March 23, 2017 Disclaimer: Please read.
Statements and opinions expressed in articles are those of the authors, not Truthdig. Truthdig takes no responsibility for such statements or opinions.
Upholding Power of the People, California Court Says Voters Can Weigh In on Citizens United
Posted on Jan 5, 2016
When it ruled Monday that California lawmakers can ask for voters’ opinions on campaign-spending laws, the state Supreme Court underscored “that the ultimate power of our government is vested in the people,” Common Cause senior vice president Karen Hobert Flynn declared in the wake of the decision.
By upholding the legality of Proposition 49—which would ask voters whether Congress should propose an amendment overturning the 2010 U.S. Supreme Court decision known as Citizens United—the court spoke “directly to the question we have faced since the Citizens United ruling,” Hobert Flynn continued. “Are we a democracy of, by, and for the people, or are we to be ruled by an elite, moneyed class, where the power of government rests in the hands of a few wealthy special interests?”
The San Jose Mercury News reported on the 6-1 decision:
“Long-standing historical practice among the states demonstrates a common understanding that legislatures may formally consult with and seek nonbinding input from their constituents on matters relevant to the federal constitutional amendment process,” the ruling read in part.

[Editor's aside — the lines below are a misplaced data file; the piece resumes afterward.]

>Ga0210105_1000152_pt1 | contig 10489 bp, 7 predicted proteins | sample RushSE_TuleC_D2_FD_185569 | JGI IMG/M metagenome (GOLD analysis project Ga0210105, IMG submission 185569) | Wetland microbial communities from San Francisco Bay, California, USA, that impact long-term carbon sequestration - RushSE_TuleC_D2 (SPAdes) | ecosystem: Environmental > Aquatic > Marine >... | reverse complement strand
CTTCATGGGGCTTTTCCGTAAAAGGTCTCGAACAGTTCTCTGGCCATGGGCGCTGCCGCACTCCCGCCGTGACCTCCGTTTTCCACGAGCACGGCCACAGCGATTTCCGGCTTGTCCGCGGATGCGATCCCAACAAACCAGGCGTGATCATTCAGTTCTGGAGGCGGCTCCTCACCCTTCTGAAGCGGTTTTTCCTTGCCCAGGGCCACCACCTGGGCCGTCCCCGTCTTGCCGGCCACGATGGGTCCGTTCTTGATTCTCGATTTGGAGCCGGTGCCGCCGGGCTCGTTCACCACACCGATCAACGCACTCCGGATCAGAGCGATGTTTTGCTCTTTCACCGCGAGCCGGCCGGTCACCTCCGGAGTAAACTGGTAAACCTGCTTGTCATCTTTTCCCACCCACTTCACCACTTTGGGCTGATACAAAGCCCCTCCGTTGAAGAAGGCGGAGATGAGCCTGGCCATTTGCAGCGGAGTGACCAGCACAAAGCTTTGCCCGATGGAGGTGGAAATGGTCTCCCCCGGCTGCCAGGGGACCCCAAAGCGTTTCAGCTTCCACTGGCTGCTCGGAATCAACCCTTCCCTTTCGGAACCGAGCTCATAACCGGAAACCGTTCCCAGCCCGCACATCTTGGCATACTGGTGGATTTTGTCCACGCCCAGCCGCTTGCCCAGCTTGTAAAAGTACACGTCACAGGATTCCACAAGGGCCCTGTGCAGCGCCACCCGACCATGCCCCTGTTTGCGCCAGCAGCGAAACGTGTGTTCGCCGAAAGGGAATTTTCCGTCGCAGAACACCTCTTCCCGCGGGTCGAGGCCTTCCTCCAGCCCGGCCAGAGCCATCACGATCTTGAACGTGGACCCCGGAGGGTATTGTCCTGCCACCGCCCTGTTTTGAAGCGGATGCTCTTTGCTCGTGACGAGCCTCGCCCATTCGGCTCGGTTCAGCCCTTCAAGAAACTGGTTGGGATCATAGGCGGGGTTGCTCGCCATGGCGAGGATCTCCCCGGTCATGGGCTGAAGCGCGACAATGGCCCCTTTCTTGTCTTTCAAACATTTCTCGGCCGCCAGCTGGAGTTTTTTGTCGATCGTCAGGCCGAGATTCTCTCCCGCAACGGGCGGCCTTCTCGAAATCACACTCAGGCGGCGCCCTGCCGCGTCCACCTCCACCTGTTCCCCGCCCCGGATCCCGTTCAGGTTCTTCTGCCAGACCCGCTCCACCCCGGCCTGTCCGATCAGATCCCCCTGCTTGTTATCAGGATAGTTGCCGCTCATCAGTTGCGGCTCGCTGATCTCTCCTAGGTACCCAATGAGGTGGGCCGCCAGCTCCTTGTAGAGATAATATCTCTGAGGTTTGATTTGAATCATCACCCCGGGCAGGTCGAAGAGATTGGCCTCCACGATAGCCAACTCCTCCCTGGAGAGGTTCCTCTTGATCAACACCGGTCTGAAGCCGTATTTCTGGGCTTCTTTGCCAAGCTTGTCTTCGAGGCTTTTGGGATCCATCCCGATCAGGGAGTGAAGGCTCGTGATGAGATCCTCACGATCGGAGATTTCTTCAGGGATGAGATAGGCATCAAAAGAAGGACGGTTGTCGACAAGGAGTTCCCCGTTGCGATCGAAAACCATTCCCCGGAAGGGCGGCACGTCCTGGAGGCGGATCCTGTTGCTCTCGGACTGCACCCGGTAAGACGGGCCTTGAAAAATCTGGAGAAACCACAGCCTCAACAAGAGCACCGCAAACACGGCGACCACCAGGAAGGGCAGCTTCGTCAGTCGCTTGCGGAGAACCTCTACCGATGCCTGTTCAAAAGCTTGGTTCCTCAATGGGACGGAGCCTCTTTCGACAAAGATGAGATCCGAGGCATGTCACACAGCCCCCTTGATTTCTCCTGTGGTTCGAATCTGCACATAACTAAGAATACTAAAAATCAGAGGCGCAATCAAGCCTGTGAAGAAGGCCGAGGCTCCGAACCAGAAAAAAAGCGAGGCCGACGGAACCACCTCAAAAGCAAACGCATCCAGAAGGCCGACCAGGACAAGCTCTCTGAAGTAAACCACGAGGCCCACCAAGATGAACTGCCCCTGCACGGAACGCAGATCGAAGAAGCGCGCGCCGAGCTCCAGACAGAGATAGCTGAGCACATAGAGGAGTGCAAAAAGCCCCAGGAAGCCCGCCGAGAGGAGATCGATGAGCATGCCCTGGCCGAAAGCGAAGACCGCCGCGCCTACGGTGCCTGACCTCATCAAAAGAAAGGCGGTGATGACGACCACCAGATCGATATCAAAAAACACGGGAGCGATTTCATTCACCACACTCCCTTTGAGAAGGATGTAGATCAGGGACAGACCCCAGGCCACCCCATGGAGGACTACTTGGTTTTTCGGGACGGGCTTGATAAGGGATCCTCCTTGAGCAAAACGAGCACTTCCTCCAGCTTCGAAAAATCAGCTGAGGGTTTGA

“We see no evidence the drafters of the California Constitution intended to deprive the Legislature of a tool other state legislatures have long used to ensure they are truly speaking on behalf of their states in the federal constitutional amendment process,” Justice Kathryn M. Werdegar wrote for the state’s high court.
The development paves the way for the state legislature to put this issue before voters statewide in 2016. “I certainly expect it to be on the ballot one way or another,” Derek Cressman, who was the campaign manager for the proposition before it was removed from the ballot, told the LA Times. Hundreds of thousands of Californians also have spoken in support of an amendment through local advisory referenda, Common Cause points out.
A similar advisory referendum is slated to appear on the ballot this November in Arkansas. And in Washington state, backers of yet another initiative aimed at overturning Citizens United submitted 330,000 signatures to the secretary of state at the end of December—more than enough to qualify the measure for the 2016 ballot.
“Coast-to-coast, Americans are determined to break the hold of big money donors on our politics,” said Hobert Flynn, “from city hall and the county courthouse to the national capitol and the White House.”
Square, Site wide
New and Improved Comments
Right 3, Site wide - Exposure Dynamics
Right Skyscraper, Site Wide
Right Internal Skyscraper, Site wide